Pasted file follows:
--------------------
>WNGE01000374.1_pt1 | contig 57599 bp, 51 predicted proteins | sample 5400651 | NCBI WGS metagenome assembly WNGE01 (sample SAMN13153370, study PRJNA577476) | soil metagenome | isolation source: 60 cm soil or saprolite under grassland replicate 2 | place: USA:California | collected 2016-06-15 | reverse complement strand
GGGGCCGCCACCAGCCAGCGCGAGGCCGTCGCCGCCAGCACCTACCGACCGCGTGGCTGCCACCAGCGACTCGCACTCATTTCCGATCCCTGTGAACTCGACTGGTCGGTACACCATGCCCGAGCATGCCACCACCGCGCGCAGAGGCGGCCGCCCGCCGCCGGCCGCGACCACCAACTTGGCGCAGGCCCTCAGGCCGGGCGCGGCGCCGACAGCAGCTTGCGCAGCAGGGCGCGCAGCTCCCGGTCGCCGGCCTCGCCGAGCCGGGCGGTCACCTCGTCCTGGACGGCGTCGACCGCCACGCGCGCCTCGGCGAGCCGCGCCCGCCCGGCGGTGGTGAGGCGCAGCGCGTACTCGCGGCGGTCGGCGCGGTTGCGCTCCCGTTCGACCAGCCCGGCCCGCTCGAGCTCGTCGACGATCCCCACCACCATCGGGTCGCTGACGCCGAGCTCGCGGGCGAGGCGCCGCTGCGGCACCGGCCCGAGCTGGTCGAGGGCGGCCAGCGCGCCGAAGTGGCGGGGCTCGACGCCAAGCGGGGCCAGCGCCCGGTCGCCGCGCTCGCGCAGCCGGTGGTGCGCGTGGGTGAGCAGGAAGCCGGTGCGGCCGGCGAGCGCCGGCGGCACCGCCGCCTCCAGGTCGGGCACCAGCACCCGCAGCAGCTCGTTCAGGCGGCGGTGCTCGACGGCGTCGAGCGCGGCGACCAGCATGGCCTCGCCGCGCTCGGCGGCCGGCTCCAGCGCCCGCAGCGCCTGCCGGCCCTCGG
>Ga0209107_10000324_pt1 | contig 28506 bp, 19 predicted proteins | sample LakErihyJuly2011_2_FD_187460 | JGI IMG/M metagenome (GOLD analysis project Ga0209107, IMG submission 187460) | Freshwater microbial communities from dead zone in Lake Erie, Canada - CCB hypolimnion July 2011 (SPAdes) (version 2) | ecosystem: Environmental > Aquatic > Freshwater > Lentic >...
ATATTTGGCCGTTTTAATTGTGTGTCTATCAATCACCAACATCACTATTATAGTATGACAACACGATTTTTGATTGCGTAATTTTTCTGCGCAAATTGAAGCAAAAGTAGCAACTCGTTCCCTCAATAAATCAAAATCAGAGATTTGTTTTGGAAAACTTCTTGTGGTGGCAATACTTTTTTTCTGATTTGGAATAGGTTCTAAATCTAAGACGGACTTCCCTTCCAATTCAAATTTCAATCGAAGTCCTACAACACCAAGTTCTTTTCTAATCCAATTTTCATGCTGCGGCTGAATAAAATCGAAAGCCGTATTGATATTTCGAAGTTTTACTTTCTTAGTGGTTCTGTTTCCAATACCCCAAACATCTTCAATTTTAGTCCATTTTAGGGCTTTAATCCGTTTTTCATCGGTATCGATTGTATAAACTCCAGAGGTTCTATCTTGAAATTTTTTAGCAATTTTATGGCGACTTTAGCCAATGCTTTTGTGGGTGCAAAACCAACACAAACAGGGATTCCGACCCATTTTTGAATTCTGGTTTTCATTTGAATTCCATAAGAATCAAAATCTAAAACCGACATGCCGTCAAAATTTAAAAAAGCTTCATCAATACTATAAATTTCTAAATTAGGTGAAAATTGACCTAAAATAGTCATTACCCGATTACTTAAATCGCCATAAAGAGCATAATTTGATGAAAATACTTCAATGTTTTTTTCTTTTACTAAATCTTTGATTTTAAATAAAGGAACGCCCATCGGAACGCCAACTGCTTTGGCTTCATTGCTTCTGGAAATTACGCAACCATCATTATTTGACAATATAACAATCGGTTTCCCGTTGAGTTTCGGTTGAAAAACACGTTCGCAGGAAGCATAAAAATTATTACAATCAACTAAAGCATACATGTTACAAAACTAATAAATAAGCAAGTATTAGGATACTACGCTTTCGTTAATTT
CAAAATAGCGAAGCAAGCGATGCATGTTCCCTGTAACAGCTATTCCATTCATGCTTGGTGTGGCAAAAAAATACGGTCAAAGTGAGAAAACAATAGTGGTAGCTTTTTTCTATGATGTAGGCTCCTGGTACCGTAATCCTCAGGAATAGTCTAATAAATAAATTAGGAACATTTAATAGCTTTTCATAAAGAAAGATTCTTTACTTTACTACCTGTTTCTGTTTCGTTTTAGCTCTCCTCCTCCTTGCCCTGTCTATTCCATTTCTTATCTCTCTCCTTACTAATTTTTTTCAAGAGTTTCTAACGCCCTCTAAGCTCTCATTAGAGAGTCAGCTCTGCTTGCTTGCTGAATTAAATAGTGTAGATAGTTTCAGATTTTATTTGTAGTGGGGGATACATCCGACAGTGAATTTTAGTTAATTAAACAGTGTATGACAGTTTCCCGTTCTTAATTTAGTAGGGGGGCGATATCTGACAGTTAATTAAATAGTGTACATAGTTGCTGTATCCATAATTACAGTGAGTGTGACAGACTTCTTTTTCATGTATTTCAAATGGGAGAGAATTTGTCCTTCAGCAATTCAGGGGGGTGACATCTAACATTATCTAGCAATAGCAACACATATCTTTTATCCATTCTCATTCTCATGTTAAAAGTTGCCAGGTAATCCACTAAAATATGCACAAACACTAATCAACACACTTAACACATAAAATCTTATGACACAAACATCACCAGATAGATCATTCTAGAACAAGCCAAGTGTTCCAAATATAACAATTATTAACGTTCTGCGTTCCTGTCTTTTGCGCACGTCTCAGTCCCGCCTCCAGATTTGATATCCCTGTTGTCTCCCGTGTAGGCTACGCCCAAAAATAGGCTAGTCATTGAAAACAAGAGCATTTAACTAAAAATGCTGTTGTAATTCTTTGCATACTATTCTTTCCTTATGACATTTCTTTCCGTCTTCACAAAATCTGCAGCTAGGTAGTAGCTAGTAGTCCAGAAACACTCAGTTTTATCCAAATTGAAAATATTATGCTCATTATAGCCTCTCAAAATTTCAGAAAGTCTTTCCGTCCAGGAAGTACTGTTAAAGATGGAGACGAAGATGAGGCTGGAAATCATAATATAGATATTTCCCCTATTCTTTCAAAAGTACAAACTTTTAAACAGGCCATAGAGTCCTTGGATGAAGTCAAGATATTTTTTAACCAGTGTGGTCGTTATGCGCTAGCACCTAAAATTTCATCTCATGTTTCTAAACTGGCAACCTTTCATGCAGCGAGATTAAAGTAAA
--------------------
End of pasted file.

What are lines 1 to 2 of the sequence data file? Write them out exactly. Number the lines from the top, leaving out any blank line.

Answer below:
>WNGE01000374.1_pt1 | contig 57599 bp, 51 predicted proteins | sample 5400651 | NCBI WGS metagenome assembly WNGE01 (sample SAMN13153370, study PRJNA577476) | soil metagenome | isolation source: 60 cm soil or saprolite under grassland replicate 2 | place: USA:California | collected 2016-06-15 | reverse complement strand
GGGGCCGCCACCAGCCAGCGCGAGGCCGTCGCCGCCAGCACCTACCGACCGCGTGGCTGCCACCAGCGACTCGCACTCATTTCCGATCCCTGTGAACTCGACTGGTCGGTACACCATGCCCGAGCATGCCACCACCGCGCGCAGAGGCGGCCGCCCGCCGCCGGCCGCGACCACCAACTTGGCGCAGGCCCTCAGGCCGGGCGCGGCGCCGACAGCAGCTTGCGCAGCAGGGCGCGCAGCTCCCGGTCGCCGGCCTCGCCGAGCCGGGCGGTCACCTCGTCCTGGACGGCGTCGACCGCCACGCGCGCCTCGGCGAGCCGCGCCCGCCCGGCGGTGGTGAGGCGCAGCGCGTACTCGCGGCGGTCGGCGCGGTTGCGCTCCCGTTCGACCAGCCCGGCCCGCTCGAGCTCGTCGACGATCCCCACCACCATCGGGTCGCTGACGCCGAGCTCGCGGGCGAGGCGCCGCTGCGGCACCGGCCCGAGCTGGTCGAGGGCGGCCAGCGCGCCGAAGTGGCGGGGCTCGACGCCAAGCGGGGCCAGCGCCCGGTCGCCGCGCTCGCGCAGCCGGTGGTGCGCGTGGGTGAGCAGGAAGCCGGTGCGGCCGGCGAGCGCCGGCGGCACCGCCGCCTCCAGGTCGGGCACCAGCACCCGCAGCAGCTCGTTCAGGCGGCGGTGCTCGACGGCGTCGAGCGCGGCGACCAGCATGGCCTCGCCGCGCTCGGCGGCCGGCTCCAGCGCCCGCAGCGCCTGCCGGCCCTCGG